Processed agricultural products

The 2004 amendment to Protocol 2 to the Free Trade Agreement (FTA) between Switzerland and the European Union (EU) governs trade in processed agricultural products such as chocolate and coffee. Since 2005, the EU has no longer imposed tariffs on imports or subsidised its exports in trade with Switzerland in this product category. In return, Switzerland has reduced its import tariffs.  The amendment facilitates access to the European market for the Swiss food sector, which also remains competitive at home. 

A bar of milk chocolate with hazelnuts.
The agreement governs Swiss-EU trade in processed agricultural products such as chocolate. © Susanne Jutzeler

In 1972, Switzerland and the EU signed an FTA creating a free trade area for industrial goods. This led to a gradual abolition of trade barriers (tariffs) and quantitative trade restrictions (quotas) or measures with equivalent effect. The FTA does not, however, apply to agricultural products. Processed agricultural products find themselves in a unique position between industrial goods (free trade) and agricultural products (agricultural protection). They include chocolate, biscuits, baked goods, sweets, soups, sauces, pasta, ice cream, instant coffee and food preparations. These products are made from both agricultural commodities and industrial processing.

The 1972 FTA abolished tariffs on the industrial element of processed agricultural products traded with the EU starting 1 July 1977. For the agricultural commodities involved – flour, milk powder and butter, for example – a price compensation mechanism was introduced. This is because there is often a considerable difference in price for such commodities in Switzerland, compared to EU or international market prices.  For the Swiss manufacturing industry, this price difference is a competitive disadvantage (known as the 'commodities price handicap'). To compensate for this, Switzerland imposes import tariffs on processed agricultural products from the EU. Until 2004, these tariffs were in line with the price difference of agricultural commodities between Switzerland and the international market.

Amendment to Protocol 2: simplification of the price compensation mechanism

The 2004 amendment to Protocol 2 to the FTA between Switzerland and the EU also simplified the price compensation mechanism.

As of 2005, Swiss-EU trade is no longer based on the international market price difference but the smaller difference between Swiss commodity prices and corresponding EU prices. Because Swiss prices for agricultural commodities are generally higher than those in the EU, the amendment led to the following:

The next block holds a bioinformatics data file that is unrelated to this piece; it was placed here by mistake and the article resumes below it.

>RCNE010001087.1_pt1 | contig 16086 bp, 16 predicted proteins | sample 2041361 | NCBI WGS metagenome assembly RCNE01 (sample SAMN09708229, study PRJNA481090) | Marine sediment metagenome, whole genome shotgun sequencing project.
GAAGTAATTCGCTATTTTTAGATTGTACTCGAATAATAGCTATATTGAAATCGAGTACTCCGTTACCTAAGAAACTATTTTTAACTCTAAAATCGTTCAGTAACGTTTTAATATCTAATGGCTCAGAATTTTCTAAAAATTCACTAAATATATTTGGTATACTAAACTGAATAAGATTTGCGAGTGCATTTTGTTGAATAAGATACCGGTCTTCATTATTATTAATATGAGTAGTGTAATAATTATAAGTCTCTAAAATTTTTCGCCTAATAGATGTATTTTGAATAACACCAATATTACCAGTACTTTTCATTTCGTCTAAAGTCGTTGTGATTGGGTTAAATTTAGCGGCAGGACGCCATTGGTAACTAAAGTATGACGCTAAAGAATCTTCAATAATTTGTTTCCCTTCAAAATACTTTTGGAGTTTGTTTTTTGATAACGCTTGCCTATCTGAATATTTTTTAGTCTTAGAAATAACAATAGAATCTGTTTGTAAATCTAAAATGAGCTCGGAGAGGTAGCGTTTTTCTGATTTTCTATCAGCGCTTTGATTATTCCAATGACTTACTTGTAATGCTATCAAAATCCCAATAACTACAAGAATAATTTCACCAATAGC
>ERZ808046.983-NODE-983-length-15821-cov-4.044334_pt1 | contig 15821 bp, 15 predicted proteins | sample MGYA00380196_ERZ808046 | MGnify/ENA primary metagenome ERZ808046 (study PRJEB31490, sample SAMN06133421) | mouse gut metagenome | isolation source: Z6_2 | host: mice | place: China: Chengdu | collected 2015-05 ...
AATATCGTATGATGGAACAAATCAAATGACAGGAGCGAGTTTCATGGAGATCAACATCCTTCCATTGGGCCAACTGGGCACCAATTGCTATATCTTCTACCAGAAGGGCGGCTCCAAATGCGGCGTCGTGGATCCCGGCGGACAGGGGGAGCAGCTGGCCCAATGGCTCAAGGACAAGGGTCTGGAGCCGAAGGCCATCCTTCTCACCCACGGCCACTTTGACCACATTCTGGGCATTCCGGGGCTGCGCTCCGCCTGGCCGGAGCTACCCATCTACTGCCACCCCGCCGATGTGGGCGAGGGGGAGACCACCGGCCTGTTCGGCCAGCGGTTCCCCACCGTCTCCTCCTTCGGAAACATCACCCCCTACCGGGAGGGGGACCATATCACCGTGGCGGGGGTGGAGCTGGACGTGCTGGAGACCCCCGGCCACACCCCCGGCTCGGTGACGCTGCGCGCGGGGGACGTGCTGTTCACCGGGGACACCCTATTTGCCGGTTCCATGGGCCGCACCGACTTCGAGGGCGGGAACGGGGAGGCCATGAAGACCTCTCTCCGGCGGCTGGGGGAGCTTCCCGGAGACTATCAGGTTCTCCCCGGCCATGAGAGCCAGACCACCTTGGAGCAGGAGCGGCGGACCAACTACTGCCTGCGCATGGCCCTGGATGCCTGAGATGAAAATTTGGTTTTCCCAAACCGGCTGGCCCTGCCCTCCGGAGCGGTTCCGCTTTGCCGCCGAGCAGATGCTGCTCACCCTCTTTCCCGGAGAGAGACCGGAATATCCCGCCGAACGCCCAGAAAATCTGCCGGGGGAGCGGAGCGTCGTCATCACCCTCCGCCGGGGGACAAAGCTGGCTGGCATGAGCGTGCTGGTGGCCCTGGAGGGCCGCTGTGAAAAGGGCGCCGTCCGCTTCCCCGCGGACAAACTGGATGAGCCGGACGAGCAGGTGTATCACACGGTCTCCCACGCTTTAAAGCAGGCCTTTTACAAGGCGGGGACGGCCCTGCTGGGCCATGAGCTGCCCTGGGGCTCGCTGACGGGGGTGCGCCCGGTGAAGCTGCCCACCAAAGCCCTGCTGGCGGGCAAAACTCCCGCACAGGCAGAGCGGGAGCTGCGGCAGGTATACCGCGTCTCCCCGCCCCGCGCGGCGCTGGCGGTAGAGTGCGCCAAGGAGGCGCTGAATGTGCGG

• The EU eliminated its tariffs for all processed agricultural products from Switzerland covered by the agreement. It also waived refunds on subsidised exports to Switzerland. The term export subsidies is used when governments subsidise domestic companies that export goods.
  • Switzerland lowered its tariffs to the commodities price difference with the EU. This means that the competitive disadvantage Switzerland faces due to higher procurement costs domestically will continue to be taken into account. Switzerland also abolished all tariffs on processed products that do not contain any agricultural commodities other than sugar.

In accordance with a WTO decision from 2015, export subsidies had to be abolished by the end of 2020. To this end, in 2017 the Swiss Parliament passed an amendment to the Federal Act on the Import and Export of Processed Agricultural Products (the so-called Chocolate Act.)  Since the amendment came into effect on 1 January 2019, Switzerland no longer pays subsidies to exporters trading with the EU. However, it does continue to levy tariffs on processed agricultural products from the EU based on the agricultural commodities price difference.

Chronology

2005

  • Entry into force of the amendment to Protocol 2 to the FTA (30 March, early application as of 1 February)

2004

  • Adoption by Parliament (17 December)
  • Signing of the agreement on the amendment to Protocol 2 to the FTA (26 October, under Bilaterals II)

What does the amendment to Protocol 2 to the FTA mean for consumers?

The Swiss food sector has better access to the EU market and its 447 million consumers. It can export to the EU duty-free, which also makes it considerably more competitive in Europe. Since the amendment came into effect, Swiss-EU trade in processed agricultural products has risen sharply, with exports growing faster than imports. Since 2005, bilateral trade in the area covered by the agreement has increased by over 78% by value, and in 2020, it stood at CHF 7.2 billion (CHF 4 billion exports and CHF 3.2 billion imports). Protocol 2 secures jobs in the Swiss food sector and improves sales of agricultural commodities from Switzerland.

For Swiss consumers, easier market access for EU products has resulted in a greater range of products and tends to lower prices.